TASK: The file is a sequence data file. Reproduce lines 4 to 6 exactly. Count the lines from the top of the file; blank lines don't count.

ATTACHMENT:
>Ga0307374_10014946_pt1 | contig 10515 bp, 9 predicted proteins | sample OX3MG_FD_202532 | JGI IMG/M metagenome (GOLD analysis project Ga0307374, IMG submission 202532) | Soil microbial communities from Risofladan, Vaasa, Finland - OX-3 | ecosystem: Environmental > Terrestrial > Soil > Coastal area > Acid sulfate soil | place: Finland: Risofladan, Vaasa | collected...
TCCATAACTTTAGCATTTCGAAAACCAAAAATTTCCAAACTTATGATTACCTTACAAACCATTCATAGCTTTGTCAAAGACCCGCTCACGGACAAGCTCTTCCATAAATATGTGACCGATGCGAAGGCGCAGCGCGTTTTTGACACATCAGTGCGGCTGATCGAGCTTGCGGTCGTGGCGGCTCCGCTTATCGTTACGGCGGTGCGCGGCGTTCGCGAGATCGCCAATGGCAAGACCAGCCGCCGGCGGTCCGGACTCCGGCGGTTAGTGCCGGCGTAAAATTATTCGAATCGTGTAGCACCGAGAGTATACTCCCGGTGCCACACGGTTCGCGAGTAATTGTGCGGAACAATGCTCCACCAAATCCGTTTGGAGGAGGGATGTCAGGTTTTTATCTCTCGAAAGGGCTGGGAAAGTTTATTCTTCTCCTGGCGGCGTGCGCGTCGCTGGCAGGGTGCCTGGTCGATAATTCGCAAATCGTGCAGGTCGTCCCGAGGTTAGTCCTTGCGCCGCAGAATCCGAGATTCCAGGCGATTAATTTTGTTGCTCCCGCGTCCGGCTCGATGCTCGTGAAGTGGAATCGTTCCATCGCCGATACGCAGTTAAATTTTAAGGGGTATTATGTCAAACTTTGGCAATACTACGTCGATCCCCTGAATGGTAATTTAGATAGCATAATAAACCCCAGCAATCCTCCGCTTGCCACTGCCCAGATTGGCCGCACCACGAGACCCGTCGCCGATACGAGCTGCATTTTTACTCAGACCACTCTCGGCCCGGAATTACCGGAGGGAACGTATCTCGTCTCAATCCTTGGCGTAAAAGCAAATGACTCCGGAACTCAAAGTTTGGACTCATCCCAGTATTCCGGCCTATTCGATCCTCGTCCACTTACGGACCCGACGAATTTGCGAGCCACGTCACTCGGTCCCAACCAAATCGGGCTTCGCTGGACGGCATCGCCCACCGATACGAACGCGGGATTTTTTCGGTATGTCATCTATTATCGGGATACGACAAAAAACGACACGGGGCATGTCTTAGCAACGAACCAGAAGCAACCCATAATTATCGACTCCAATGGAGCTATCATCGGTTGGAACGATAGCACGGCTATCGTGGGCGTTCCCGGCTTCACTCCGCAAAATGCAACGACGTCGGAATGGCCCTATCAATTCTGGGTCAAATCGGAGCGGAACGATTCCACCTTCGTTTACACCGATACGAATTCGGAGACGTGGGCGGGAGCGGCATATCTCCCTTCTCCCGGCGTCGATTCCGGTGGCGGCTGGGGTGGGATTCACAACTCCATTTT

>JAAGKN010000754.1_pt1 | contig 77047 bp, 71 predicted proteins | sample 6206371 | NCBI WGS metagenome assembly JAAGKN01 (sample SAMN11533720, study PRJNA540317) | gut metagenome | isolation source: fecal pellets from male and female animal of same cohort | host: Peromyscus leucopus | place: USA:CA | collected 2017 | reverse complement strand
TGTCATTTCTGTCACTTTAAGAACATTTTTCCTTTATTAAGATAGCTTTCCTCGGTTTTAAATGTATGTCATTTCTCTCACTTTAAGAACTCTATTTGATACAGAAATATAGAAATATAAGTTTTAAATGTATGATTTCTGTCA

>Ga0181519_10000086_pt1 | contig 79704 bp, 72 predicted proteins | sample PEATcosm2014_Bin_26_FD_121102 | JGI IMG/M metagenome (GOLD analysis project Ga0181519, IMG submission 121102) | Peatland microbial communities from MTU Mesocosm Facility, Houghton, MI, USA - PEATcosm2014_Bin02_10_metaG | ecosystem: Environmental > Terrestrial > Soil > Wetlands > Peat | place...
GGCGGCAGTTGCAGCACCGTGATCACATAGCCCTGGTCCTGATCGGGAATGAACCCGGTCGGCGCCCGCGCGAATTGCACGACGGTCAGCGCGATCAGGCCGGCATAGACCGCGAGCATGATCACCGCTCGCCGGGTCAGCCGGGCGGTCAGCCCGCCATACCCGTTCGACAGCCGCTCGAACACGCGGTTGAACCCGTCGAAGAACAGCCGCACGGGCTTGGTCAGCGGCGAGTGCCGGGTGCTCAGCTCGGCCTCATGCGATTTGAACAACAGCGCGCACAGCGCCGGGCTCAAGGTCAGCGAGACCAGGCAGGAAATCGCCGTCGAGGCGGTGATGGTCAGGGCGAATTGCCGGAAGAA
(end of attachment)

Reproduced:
TGTCATTTCTGTCACTTTAAGAACATTTTTCCTTTATTAAGATAGCTTTCCTCGGTTTTAAATGTATGTCATTTCTCTCACTTTAAGAACTCTATTTGATACAGAAATATAGAAATATAAGTTTTAAATGTATGATTTCTGTCA

>Ga0181519_10000086_pt1 | contig 79704 bp, 72 predicted proteins | sample PEATcosm2014_Bin_26_FD_121102 | JGI IMG/M metagenome (GOLD analysis project Ga0181519, IMG submission 121102) | Peatland microbial communities from MTU Mesocosm Facility, Houghton, MI, USA - PEATcosm2014_Bin02_10_metaG | ecosystem: Environmental > Terrestrial > Soil > Wetlands > Peat | place...
GGCGGCAGTTGCAGCACCGTGATCACATAGCCCTGGTCCTGATCGGGAATGAACCCGGTCGGCGCCCGCGCGAATTGCACGACGGTCAGCGCGATCAGGCCGGCATAGACCGCGAGCATGATCACCGCTCGCCGGGTCAGCCGGGCGGTCAGCCCGCCATACCCGTTCGACAGCCGCTCGAACACGCGGTTGAACCCGTCGAAGAACAGCCGCACGGGCTTGGTCAGCGGCGAGTGCCGGGTGCTCAGCTCGGCCTCATGCGATTTGAACAACAGCGCGCACAGCGCCGGGCTCAAGGTCAGCGAGACCAGGCAGGAAATCGCCGTCGAGGCGGTGATGGTCAGGGCGAATTGCCGGAAGAA